Prophets In the Church?



In the Church?


Pastor Jannie Viljoen





        There are many today who say and teach that God is again giving “revelations” to the church through those who have the “gift of prophecy.” This is claimed to be a work of the Holy Spirit whereby He brings “words of prophecy” directly from God through a human person. Most of these “prophecies” are predictive of future events. In the light of the warning of Scripture that, during the latter times, many “… false prophets will appear … to deceive …”  (Matt. 24:24), it is imperative that we heed the warning of God’s Word to “… test the spirits because many false prophets have gone out into the world”  (1 John 4:1).


        Because many Christians have the idea that everything that seems “spiritual” or takes place in a “spiritual atmosphere” must be from God, they ignore, to their own peril, the fact that God’s Word warns us that there are deceiving evil spirits that will take every opportunity given to them to deceive the Christian (1 Tim. 4:1).


        To be able to get a proper perspective and to do an honest analasys of prophets and prophecy in the church today, we need to first investigate the possibility that Christians, no matter how sincere they are, can be deceived. Secondly, we need to see what the Bible teaches about prophets and prophecy. Thirdly, we need to investigate the teachings and prophecies of those  who claim that God is giving revelations directly to, and through them.


        As we look into this matter, we need to understand that it is only the written Word of God, the Bible, which can be the measure by which we can investigate and compare the teachings concerning prophets and prophecy: “All Scripture is God-breathed and is useful for teaching, rebuking, correcting and training in righteousness, so that the man of God may be thoroughly equipped for every good work”  (2 Tim. 3:16,17).


        It is unfortunate that many Christians today, when it comes to Biblical teachings, are not schooled in proper Biblical exegesis. They often take Scripture verses out of context or employ verses in isolation to propagate specific “doctrines” that would “fit in” with their own ideas and teachings. Another problem is that spiritual “experiences,” rather than the Word of God, becomes the basis for their doctrines and teachings.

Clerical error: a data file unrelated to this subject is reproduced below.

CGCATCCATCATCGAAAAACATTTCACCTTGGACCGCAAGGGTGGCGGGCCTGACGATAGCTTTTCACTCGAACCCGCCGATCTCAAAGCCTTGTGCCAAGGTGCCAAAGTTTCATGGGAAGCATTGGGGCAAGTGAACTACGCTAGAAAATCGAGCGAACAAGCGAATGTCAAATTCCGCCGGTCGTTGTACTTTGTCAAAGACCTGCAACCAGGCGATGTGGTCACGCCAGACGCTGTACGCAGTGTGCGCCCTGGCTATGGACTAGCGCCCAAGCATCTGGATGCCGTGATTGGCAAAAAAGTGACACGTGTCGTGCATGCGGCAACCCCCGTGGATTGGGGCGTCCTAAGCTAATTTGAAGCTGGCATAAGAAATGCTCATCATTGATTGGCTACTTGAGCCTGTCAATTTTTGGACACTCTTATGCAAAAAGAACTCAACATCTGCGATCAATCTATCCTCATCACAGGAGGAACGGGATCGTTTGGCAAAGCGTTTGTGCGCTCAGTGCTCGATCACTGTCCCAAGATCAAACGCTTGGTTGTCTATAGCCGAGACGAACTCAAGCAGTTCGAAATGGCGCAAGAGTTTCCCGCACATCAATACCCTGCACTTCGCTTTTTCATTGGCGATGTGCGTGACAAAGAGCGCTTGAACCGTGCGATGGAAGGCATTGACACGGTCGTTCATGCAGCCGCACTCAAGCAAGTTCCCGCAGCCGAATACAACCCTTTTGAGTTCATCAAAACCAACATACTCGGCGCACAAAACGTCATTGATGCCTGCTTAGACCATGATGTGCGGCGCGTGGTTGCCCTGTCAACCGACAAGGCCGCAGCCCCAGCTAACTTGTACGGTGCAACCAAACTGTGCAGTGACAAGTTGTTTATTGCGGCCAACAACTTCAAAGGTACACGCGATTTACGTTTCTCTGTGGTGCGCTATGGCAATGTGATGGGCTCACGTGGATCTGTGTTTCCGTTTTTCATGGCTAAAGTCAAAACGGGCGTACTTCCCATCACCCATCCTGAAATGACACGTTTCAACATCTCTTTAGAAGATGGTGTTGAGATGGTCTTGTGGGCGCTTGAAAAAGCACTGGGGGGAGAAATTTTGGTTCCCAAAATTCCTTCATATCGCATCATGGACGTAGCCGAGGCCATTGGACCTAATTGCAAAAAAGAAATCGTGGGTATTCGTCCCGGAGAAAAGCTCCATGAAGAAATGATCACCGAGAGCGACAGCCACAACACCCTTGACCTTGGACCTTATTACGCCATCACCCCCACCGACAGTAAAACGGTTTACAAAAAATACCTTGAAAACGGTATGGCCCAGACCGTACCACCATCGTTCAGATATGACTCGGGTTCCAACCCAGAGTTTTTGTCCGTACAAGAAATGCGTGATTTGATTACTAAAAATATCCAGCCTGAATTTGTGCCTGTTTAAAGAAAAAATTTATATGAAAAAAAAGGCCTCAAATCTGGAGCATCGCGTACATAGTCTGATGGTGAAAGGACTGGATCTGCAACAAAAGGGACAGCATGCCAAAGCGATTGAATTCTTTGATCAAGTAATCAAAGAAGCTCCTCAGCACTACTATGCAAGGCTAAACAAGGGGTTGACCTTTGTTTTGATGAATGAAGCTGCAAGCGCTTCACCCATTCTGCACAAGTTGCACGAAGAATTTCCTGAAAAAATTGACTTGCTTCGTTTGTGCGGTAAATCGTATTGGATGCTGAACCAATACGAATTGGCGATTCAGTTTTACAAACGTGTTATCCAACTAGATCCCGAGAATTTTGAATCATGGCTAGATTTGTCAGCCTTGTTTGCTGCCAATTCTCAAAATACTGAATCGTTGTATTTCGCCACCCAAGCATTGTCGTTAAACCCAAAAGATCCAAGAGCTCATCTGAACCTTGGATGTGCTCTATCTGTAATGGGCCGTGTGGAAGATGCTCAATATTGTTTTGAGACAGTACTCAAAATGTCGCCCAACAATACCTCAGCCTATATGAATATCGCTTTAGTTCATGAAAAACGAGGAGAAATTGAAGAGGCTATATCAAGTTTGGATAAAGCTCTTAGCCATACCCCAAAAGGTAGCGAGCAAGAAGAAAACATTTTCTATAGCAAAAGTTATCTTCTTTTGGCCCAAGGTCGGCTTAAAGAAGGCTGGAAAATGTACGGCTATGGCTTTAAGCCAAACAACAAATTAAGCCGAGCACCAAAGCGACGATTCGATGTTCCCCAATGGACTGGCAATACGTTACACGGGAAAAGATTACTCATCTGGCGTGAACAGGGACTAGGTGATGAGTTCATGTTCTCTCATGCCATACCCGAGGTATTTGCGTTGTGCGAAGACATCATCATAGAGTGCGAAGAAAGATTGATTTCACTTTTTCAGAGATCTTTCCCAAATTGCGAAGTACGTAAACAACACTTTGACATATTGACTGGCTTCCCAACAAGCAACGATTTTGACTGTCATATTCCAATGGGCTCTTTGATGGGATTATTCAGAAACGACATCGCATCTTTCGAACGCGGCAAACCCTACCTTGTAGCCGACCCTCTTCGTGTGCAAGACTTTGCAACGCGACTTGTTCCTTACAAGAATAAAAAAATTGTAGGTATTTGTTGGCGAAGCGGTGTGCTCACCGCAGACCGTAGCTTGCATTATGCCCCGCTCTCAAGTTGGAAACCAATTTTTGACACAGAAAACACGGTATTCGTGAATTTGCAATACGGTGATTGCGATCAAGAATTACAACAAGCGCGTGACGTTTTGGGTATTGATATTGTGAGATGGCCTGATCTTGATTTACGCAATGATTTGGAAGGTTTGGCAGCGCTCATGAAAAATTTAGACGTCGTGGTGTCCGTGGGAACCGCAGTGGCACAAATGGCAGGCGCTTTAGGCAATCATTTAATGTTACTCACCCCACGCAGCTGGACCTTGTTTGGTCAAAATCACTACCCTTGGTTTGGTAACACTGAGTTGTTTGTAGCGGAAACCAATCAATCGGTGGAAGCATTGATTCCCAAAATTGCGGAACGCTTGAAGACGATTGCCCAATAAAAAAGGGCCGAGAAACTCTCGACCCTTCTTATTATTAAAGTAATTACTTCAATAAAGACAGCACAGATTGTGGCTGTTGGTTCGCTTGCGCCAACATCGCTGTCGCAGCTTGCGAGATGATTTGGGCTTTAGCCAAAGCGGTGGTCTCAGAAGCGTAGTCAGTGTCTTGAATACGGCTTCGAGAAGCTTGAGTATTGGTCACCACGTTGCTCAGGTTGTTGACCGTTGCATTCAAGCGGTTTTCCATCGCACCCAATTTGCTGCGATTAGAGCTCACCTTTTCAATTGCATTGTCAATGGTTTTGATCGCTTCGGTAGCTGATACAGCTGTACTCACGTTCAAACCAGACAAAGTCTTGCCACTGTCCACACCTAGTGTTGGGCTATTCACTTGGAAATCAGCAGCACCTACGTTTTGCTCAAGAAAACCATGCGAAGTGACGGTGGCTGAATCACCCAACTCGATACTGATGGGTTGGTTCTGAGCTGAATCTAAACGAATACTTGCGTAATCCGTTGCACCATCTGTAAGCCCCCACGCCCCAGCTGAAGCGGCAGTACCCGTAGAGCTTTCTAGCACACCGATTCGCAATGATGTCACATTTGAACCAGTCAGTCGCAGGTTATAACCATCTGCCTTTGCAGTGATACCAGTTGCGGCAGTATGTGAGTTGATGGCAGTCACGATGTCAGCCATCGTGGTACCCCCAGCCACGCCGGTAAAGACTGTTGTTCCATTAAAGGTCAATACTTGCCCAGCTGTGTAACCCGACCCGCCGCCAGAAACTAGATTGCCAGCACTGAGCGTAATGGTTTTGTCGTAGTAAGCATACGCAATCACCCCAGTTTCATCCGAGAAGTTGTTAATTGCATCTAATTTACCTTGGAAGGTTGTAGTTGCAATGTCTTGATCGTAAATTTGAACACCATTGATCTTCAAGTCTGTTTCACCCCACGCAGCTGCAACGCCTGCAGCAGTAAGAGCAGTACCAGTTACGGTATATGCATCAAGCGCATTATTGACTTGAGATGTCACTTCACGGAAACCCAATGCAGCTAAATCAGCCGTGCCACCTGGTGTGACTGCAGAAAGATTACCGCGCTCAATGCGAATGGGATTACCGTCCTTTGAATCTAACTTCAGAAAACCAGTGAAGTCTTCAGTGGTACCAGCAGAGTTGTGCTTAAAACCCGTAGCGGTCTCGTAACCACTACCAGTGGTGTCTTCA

“(They) … err because they tend to build their teachings on experience, rather than understanding that authentic experience happens in response to truth. Too many … experiences are utterly detached from – and in some cases contrary to – the revealed plan and operation of God indicated in Scripture. When these become the basis for one’s beliefs, there is almost no limit to the kinds of false teaching that can emerge.”(1)




        Many Christians today mistakenly believe that when the Bible warns about false Christs and false prophets, it is a warning about non-Christian cults like the Mormons, Christian Scientists or the Jehovah’s Witnessess. But when we study the warnings of Jesus in the Gospels and the teachings of the New Testament writers in connection with false prophets, it is clear that they warn of false prophets who will come into the true Church of the Lord Jesus Christ under the guise of true “followers” of Christ and their message will be to deceive and will be accepted by the undiscerning as Biblical (2 Cor. 11:3,4).


“For such men are false apostles, deceitful workmen, masquerading as apostles of Christ. And no wonder, for Satan himself masquerades as an angel of light. It is not surprising then, if his servants masquerade as servants of righteousness”  (2 Cor. 11:13-15).


        Spiritual deception is therefore a very real danger in the Church today! When Jesus warned of the great end-time deception in Matthew 24, He was extending this warning about false prophets and false teachers to those who would be His followers (Matt. 24:4,5,11,24). Jesus confirms and emphasises this warning in verse 25: “See, I have told you ahead of time.”


        In 1 Tim. 4:1-2 we are clearly warned that in “latter times”  (end-times) some Christians will “abandon the faith and follow deceiving spirits …”  This is not through openly evil or heretical teaching, but through deception. It is through teachings that the undiscerning accept as from God because it has been “clothed” in Biblical terms and because Scripture has been employed to “verify” these teachings.


        Another danger is that many sincere and good Christians who have been deceived are in turn deceiving others through their erroneous teachings and doctrines. They do not do this wittingly, but unwittingly because they believe what they teach is true.


“This has its foundation in the prevalent idea that everything that Satan and his evil spirits do is manifestly evil, the truth not being realised that they work under cover of light (2 Cor. 11:14), i.e., if they can get a ‘good man’ to accept some idea from them, and pass it on as ‘truth,’ he is a better instrument for deceptive purposes than a bad man who would not be believed.”(2)